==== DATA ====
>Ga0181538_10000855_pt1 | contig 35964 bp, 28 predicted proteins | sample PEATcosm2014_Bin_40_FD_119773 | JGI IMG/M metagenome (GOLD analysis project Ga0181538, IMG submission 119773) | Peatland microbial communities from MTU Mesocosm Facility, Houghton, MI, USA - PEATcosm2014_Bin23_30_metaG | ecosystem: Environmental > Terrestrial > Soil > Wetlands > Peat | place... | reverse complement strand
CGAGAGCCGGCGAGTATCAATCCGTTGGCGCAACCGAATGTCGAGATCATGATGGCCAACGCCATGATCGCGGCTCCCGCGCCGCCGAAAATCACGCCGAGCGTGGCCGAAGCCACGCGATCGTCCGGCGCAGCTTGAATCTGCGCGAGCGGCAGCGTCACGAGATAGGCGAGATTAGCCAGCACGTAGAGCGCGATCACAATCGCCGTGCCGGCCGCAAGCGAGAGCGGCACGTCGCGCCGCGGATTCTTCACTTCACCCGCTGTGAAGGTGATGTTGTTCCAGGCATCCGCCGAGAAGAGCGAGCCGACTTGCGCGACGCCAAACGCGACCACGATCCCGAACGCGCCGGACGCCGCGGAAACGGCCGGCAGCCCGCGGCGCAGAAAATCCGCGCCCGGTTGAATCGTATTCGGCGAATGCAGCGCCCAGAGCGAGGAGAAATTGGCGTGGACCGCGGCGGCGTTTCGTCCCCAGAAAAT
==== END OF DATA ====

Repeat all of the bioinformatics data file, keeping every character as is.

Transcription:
>Ga0181538_10000855_pt1 | contig 35964 bp, 28 predicted proteins | sample PEATcosm2014_Bin_40_FD_119773 | JGI IMG/M metagenome (GOLD analysis project Ga0181538, IMG submission 119773) | Peatland microbial communities from MTU Mesocosm Facility, Houghton, MI, USA - PEATcosm2014_Bin23_30_metaG | ecosystem: Environmental > Terrestrial > Soil > Wetlands > Peat | place... | reverse complement strand
CGAGAGCCGGCGAGTATCAATCCGTTGGCGCAACCGAATGTCGAGATCATGATGGCCAACGCCATGATCGCGGCTCCCGCGCCGCCGAAAATCACGCCGAGCGTGGCCGAAGCCACGCGATCGTCCGGCGCAGCTTGAATCTGCGCGAGCGGCAGCGTCACGAGATAGGCGAGATTAGCCAGCACGTAGAGCGCGATCACAATCGCCGTGCCGGCCGCAAGCGAGAGCGGCACGTCGCGCCGCGGATTCTTCACTTCACCCGCTGTGAAGGTGATGTTGTTCCAGGCATCCGCCGAGAAGAGCGAGCCGACTTGCGCGACGCCAAACGCGACCACGATCCCGAACGCGCCGGACGCCGCGGAAACGGCCGGCAGCCCGCGGCGCAGAAAATCCGCGCCCGGTTGAATCGTATTCGGCGAATGCAGCGCCCAGAGCGAGGAGAAATTGGCGTGGACCGCGGCGGCGTTTCGTCCCCAGAAAAT